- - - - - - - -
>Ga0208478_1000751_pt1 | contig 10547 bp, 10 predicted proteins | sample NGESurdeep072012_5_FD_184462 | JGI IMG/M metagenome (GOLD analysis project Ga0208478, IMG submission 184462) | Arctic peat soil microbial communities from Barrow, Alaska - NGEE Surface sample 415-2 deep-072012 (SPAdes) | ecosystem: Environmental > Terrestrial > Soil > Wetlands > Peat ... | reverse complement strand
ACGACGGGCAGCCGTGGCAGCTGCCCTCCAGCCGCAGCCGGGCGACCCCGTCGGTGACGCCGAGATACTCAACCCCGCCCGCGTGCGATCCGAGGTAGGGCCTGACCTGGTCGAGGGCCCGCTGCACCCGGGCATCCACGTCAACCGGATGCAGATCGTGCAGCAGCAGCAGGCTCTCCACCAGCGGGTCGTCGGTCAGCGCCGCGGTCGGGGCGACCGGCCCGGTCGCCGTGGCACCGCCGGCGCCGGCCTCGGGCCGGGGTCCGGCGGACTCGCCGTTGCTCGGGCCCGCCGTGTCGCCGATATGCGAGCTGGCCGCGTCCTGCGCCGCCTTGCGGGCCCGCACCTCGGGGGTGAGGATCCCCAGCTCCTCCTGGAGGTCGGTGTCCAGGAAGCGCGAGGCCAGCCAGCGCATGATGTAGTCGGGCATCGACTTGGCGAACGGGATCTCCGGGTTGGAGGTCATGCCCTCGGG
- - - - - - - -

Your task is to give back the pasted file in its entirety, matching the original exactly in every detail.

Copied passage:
>Ga0208478_1000751_pt1 | contig 10547 bp, 10 predicted proteins | sample NGESurdeep072012_5_FD_184462 | JGI IMG/M metagenome (GOLD analysis project Ga0208478, IMG submission 184462) | Arctic peat soil microbial communities from Barrow, Alaska - NGEE Surface sample 415-2 deep-072012 (SPAdes) | ecosystem: Environmental > Terrestrial > Soil > Wetlands > Peat ... | reverse complement strand
ACGACGGGCAGCCGTGGCAGCTGCCCTCCAGCCGCAGCCGGGCGACCCCGTCGGTGACGCCGAGATACTCAACCCCGCCCGCGTGCGATCCGAGGTAGGGCCTGACCTGGTCGAGGGCCCGCTGCACCCGGGCATCCACGTCAACCGGATGCAGATCGTGCAGCAGCAGCAGGCTCTCCACCAGCGGGTCGTCGGTCAGCGCCGCGGTCGGGGCGACCGGCCCGGTCGCCGTGGCACCGCCGGCGCCGGCCTCGGGCCGGGGTCCGGCGGACTCGCCGTTGCTCGGGCCCGCCGTGTCGCCGATATGCGAGCTGGCCGCGTCCTGCGCCGCCTTGCGGGCCCGCACCTCGGGGGTGAGGATCCCCAGCTCCTCCTGGAGGTCGGTGTCCAGGAAGCGCGAGGCCAGCCAGCGCATGATGTAGTCGGGCATCGACTTGGCGAACGGGATCTCCGGGTTGGAGGTCATGCCCTCGGG